Example of Inverted Index Data Structure

Example of inverted index view

How ShannonDB partitions its data

The problem with any big table is that it eventually gets too big for a single machine to manage it. By “too big” we mean that it gets too slow for querying.

A common solution is to partition a big table into smaller ones and give each partition to an independent machine. The usual way of splitting the table is by cutting it horizontally: for instance, call rows 0 to 1,000,000 the first partition of the table and set a machine to handle it. This technique is called sharding and is broadly used by ShannonDB.

The way data is distributed among ShannonDB nodes is by following a mapping rule from the Entity ID (a numerical value) to a set of partition IDs (called a shard) to a node responsible for storing this shard.

A simple sharding scheme consists of keeping in the same shard a quantity of sequential Entity IDs, such as having IDs from 0 to 999,999 in the first shard, IDs from 1,000,000 to 1,999,999 in the second shard and so on. A shard is then identified by its index in this sequence — the first shard has ID 1, the second has ID 2 and so on — and they are distributed evenly among nodes.

For redundancy reasons, there might be more than one node responsible for a shard, in which case all responsible nodes must independently store to its system the same set of stored data. The advantage of this design is that shards might be added as the system grows and might be moved between nodes if a node is to be shut down. As a result, sharding is a technique applied for the sake of horizontal scalability of the system.

Summing up, all data inserted on ShannonDB must belong to some Entity ID, and as Entity IDs are divided among existing shards. All data belonging to an Entity ID will end up being stored in the same shard, instead of being distributed among all the shards.


ShannonDB & Apache Kafka

Apache Kafka is a publish-subscribe mechanism that detaches data production from data consumption. Messages sent to Kafka are organized into topics, to which multiple clients write and from which multiple server nodes read. Each topic is organized into partitions in which total ordering is guaranteed.
By providing this total ordering, Kafka might be used as a commit log system and this its second functionality to ShannonDB. Furthermore, Kafka is a distributed system running on multiple servers and with redundancy storage for reliability.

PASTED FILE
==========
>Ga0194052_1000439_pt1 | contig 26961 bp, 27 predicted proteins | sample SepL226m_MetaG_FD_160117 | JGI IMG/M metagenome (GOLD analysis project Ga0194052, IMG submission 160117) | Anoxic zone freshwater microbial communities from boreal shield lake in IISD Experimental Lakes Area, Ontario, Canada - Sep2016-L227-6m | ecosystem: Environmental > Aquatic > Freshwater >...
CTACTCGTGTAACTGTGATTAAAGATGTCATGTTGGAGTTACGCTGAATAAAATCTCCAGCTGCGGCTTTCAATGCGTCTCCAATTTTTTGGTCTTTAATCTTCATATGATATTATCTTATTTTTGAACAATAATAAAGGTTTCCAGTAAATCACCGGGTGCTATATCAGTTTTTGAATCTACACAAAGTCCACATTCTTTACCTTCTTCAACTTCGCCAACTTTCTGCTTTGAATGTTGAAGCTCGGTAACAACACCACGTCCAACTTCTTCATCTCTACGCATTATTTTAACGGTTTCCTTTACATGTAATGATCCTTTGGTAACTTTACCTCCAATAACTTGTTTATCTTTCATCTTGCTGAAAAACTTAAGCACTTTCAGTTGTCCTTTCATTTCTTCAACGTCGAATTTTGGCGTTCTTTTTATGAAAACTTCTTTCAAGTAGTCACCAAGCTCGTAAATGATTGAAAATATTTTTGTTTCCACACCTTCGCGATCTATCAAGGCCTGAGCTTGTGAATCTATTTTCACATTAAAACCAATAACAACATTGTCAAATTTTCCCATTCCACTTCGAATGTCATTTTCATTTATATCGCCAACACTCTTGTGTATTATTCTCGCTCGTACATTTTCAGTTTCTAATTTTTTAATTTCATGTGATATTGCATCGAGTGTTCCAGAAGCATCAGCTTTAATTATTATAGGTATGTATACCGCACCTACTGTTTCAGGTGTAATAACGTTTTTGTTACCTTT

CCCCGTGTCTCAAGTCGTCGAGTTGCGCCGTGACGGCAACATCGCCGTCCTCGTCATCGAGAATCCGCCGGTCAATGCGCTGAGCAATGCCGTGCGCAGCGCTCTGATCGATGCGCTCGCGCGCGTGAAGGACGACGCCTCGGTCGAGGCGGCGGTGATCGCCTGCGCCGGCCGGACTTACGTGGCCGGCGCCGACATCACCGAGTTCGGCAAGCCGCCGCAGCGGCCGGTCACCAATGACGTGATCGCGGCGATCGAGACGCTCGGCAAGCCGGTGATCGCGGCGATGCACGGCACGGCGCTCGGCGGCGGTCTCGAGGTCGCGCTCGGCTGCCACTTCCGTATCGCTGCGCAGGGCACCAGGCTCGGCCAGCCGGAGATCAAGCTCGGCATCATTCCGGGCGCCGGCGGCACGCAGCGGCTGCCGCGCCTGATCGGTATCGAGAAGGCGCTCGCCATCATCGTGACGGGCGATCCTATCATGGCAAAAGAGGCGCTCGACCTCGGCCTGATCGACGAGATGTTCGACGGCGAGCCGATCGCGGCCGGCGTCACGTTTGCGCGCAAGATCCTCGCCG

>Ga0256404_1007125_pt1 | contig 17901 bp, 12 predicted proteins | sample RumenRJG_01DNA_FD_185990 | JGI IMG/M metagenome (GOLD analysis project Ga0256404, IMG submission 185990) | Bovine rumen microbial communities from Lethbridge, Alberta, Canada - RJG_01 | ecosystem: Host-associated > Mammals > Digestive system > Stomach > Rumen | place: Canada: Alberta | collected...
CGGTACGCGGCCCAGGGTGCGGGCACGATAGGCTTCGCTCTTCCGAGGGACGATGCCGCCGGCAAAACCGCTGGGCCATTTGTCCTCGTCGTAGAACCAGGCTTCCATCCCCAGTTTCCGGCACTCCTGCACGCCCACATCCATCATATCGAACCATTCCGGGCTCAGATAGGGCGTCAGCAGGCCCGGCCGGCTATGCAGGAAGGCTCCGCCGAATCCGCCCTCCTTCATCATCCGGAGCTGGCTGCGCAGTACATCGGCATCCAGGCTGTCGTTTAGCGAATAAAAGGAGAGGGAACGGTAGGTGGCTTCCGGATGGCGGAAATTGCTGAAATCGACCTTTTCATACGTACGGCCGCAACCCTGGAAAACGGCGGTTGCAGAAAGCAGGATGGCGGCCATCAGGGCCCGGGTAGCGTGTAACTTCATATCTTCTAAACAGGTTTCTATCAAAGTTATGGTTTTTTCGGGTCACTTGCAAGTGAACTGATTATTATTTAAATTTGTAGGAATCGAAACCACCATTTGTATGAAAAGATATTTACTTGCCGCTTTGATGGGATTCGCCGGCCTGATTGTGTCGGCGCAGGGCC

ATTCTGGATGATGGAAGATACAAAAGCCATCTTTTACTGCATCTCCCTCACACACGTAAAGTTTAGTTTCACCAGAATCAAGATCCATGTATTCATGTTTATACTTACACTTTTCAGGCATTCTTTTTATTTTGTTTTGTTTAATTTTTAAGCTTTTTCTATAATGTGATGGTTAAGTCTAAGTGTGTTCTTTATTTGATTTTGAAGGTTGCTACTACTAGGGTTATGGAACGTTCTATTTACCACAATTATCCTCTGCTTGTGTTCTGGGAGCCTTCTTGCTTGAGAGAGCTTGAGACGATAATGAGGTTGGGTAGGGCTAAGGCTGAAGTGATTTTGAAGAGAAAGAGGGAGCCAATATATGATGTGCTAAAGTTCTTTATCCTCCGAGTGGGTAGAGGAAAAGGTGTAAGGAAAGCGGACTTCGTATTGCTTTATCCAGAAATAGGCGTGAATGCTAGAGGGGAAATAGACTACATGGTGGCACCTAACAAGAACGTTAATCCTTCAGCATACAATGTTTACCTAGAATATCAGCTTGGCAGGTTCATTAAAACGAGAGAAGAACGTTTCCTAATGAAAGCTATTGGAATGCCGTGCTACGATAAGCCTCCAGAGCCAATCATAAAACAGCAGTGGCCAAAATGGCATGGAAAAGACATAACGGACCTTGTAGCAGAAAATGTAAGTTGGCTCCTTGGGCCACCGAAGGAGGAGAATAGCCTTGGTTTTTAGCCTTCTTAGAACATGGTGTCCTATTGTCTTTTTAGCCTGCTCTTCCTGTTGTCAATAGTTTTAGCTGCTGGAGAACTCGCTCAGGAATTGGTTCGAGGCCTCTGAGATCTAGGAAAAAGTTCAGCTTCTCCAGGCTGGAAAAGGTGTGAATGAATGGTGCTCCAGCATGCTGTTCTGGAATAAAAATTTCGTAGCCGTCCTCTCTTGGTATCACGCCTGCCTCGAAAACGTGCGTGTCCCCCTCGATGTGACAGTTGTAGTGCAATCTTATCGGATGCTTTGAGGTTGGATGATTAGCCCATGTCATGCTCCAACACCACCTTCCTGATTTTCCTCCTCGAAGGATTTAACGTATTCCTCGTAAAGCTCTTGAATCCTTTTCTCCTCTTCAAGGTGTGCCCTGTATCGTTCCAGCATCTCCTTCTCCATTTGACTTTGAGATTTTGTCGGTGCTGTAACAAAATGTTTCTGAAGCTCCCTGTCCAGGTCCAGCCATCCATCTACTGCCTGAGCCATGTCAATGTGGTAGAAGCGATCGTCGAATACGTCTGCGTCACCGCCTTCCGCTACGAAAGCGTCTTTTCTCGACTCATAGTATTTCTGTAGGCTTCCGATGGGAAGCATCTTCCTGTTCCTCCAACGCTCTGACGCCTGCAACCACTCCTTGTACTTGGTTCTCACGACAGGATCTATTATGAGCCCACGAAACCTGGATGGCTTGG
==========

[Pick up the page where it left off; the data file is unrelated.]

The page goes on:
Apache Kafka has two main roles in SlicingDices's pipeline:

  1. It servers as a buffer of messages to be processed;
  2. It works as a tool for failure recovery.

Buffering messages is important in case the system is under heavy load and cannot process all messages immediately. In this scenario messages are held on Kafka until the cluster is available to process them.

As for failure recovery, consumed Kafka messages are not immediately removed from its logs: they can be reprocessed in case a node fails or needs to reboot.

One important note regarding the use of Kafka is that when an application sends a message using the ShannonDB client, the client returns as soon as the message is added to the in-memory message buffer of the Kafka’s client, so that it will be asynchronously sent to a Kafka topic packed other messages in batch.
Therefore, a query executed immediately after inserting this data won’t see the effect of the data entry, since the entry probably has not yet been processed by a node. It eventually gets processed for sure, but in the meanwhile that data entry will not be returned on queries.

For every ShannonDB shard there is a Kafka topic from which nodes read messages. This, however, does not get rid of all communication between client and server during data addition. In order to build a complete data entry message, the client must first have contacted servers to fetch available Entity IDs.


Entity and Record IDs

Given that in ShannonDB every data entry is associated with an Entity ID, every data entry message must contain one Entity ID. This Entity ID must come from somewhere, and in order to get a new Entity ID, the client must first connect directly to a cluster node.

The node which the client connects to is responsible for managing a set of shards and keeping information of used Entity IDs that are allocated to these shards. This node answers the request with a pool of IDs that the client might use in the future when the need for new Entity ID arrives.